WASHINGTON, DC – March 6 –In response to the Department of State’s release today of its Country Reports on Human Rights Practices, Amnesty International said that while the reports recognize the plight of human rights defenders around the world, they fail to acknowledge that U.S. foreign policy may have exacerbated conditions for many of these brave individuals. In the name of national security, the Bush administration continues to turn a blind eye to many instances of abuse by countries cited by the State Department for appalling human rights records.

“Today’s reports provide useful data that should be factored into foreign policy decisions,” said Larry Cox, Amnesty International USA executive director. “However, if the Bush administration persists in allowing other considerations to trump human rights concerns, the real-world impact of these reports will be greatly diminished.”

“There are many countries listed in these reports that have questionable human rights records, including Turkey, India, Ethiopia and Saudi Arabia,” said Cox. “The United States can, in its capacity as a major donor, provide the leadership to help end abuse around the globe. However, for meaningful change to occur, the Bush administration must not only give lip service to condemn the abuses, but also must refuse to conduct business as usual with repressive governments.

“While Amnesty International welcomes the reports’ emphasis on accountability, until the United States changes its own policies of holding detainees indefinitely, in secret prisons and without basic rights, it cannot credibly be viewed as a world human rights leader,” added Cox. “Human rights abuses must not be hidden behind a façade of national security rhetoric.”

Amnesty International and others have reported that the United States is believed to have transferred, “rendered” or “disappeared” more than one hundred detainees in the war on terror to countries that the report cites for torture or ill-treatment of detainees. Some detainees are believed to be held in a labyrinth of secret prisons around the globe run by the United States government in collusion with regimes that have problematic human rights records.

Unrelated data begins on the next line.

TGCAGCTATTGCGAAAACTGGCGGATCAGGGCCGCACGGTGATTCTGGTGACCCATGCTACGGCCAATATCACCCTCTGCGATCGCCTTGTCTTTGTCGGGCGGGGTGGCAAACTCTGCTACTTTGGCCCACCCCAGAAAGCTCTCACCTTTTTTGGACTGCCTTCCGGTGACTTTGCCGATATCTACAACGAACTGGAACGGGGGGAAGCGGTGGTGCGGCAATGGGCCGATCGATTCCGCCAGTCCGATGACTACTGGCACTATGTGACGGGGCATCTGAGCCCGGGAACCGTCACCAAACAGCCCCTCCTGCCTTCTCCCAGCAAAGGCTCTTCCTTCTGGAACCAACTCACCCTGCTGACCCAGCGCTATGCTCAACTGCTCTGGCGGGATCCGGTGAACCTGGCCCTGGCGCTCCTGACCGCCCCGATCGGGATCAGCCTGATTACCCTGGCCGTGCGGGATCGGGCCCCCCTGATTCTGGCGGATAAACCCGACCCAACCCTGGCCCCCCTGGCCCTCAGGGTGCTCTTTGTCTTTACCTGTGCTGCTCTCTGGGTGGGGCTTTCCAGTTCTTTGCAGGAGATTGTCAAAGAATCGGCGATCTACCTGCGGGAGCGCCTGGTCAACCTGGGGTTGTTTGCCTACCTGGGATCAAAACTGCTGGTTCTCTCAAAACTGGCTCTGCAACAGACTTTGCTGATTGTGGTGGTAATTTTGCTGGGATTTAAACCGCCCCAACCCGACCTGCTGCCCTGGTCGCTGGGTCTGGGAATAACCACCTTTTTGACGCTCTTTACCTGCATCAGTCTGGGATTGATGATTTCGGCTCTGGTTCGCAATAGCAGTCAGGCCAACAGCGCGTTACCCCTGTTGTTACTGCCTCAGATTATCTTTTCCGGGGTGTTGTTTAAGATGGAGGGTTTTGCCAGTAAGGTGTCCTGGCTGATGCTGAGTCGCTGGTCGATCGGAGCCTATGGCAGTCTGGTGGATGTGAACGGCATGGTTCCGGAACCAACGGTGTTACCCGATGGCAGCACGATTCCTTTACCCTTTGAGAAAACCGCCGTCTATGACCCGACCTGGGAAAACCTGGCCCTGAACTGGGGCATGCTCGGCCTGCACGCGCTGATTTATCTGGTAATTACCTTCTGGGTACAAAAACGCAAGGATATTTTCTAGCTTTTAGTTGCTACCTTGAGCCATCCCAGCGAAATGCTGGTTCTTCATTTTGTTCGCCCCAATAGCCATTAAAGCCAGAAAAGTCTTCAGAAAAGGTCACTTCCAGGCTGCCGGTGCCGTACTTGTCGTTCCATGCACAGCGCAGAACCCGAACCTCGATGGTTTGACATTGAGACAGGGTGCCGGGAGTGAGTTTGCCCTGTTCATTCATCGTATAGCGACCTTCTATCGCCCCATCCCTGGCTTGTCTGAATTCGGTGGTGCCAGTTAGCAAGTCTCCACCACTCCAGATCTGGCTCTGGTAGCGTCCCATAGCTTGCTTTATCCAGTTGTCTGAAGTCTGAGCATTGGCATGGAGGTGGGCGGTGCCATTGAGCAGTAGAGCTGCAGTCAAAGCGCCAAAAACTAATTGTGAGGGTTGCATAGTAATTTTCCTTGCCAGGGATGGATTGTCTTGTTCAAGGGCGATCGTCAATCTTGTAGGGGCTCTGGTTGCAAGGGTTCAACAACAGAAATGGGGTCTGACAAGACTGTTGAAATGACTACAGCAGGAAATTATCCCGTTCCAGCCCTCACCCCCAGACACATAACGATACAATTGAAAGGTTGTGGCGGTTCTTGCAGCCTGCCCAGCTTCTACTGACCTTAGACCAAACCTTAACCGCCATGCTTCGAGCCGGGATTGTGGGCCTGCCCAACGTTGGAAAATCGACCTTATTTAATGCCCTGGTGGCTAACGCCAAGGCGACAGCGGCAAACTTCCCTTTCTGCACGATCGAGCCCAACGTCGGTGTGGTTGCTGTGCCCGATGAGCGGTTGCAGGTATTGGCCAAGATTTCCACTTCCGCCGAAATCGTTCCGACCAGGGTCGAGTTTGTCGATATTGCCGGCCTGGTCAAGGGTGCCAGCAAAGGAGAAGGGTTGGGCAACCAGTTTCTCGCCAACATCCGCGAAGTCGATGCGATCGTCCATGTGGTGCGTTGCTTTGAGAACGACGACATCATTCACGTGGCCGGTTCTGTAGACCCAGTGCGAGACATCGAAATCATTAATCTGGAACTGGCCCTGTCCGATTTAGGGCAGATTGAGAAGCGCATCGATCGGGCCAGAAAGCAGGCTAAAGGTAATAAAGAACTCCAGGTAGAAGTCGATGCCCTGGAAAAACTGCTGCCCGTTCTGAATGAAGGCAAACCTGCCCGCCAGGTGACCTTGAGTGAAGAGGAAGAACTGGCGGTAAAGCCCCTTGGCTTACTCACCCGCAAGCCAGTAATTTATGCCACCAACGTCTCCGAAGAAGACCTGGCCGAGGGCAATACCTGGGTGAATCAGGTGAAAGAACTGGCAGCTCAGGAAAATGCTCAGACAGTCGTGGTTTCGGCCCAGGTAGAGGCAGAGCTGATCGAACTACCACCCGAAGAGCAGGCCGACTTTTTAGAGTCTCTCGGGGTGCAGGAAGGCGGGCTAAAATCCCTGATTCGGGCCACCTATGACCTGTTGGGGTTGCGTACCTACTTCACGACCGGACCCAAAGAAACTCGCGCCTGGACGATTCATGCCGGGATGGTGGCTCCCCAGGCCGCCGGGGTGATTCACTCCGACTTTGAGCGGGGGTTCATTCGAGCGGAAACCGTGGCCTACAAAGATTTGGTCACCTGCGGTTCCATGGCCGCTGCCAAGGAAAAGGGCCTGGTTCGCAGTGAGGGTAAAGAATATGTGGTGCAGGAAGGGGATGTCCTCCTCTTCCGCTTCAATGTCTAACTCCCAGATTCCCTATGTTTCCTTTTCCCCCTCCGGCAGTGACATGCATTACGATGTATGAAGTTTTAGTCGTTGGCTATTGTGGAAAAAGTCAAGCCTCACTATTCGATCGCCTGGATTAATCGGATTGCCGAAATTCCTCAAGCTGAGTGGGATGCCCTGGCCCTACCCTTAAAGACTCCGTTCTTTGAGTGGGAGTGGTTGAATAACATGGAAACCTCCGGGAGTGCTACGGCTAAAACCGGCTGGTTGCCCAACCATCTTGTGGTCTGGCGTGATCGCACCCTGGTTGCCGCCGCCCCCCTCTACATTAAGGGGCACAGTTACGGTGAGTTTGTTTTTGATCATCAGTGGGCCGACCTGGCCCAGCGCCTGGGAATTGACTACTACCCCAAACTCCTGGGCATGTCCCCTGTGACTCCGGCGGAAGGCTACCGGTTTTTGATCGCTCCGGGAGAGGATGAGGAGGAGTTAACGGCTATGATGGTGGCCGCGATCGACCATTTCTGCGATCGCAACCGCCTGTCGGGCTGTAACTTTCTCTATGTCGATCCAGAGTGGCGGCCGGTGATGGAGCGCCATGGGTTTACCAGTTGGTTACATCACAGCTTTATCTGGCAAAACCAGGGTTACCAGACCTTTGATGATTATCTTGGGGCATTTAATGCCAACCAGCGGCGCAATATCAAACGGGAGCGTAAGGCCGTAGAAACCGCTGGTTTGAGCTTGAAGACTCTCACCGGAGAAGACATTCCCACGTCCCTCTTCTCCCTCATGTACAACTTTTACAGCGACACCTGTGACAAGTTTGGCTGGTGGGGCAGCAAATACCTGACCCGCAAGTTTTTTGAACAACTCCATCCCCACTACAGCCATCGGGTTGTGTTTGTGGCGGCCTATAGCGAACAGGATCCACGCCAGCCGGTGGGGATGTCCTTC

Amnesty International’s analysis reveals that the United States, in the context of the war on terror, has been silent on human rights abuses committed by many of its new-found friends. In the Balochistan province of Pakistan, for example, Amnesty International has documented torture, possible extrajudicial executions and other unlawful killings and disappearances. In January, Amnesty International issued an urgent action on behalf of Baloch political leader Akhtar Mengal, currently being held incommunicado in solitary confinement in Karachi without access to needed medical care. The administration has thus far failed to take any effective public action on his case.

The section regarding Iraq omits crucial elements of the full human rights picture in that country. It lacks any information about human rights abuses against Iraqis perpetrated by U.S. personnel, especially in detention centers. It fails to acknowledge the severe legal and judicial flaws in the Iraqi judicial system, epitomized by the rushed execution of Saddam Hussein. It does not adequately document patterns of abuse and discrimination by the Iraqi government against vulnerable groups such as religious minorities, women, and gays and lesbians. Finally, the section fails to recognize the sheer scale of the Iraqi refugee problem -- some 1.2 million people, according to most estimates, who have fled Iraq due to the utter lack of security there.

In today’s report, the State Department asserts that in Egypt, “The continued imprisonment of former presidential candidate Ayman Nour raised serious concerns about the path of political reform and democracy in the country. Continuing a trend begun in 2005, the government arrested and detained hundreds of activists affiliated with the banned-but-tolerated Muslim Brotherhood, generally for periods lasting several weeks.” Yet Egypt remains one of the United States’ largest recipients of foreign assistance and a key landing pad for U.S.-sponsored “extraordinary renditions” of terror suspects. Amnesty International has reported that President Hosni Mubarak has expanded Egypt’s emergency laws to suppress freedom of speech and expression. Recently, an Egyptian student was sentenced to four years in prison for expressing his views on his blog. In 2006, the Egyptian government cracked down on NGOs.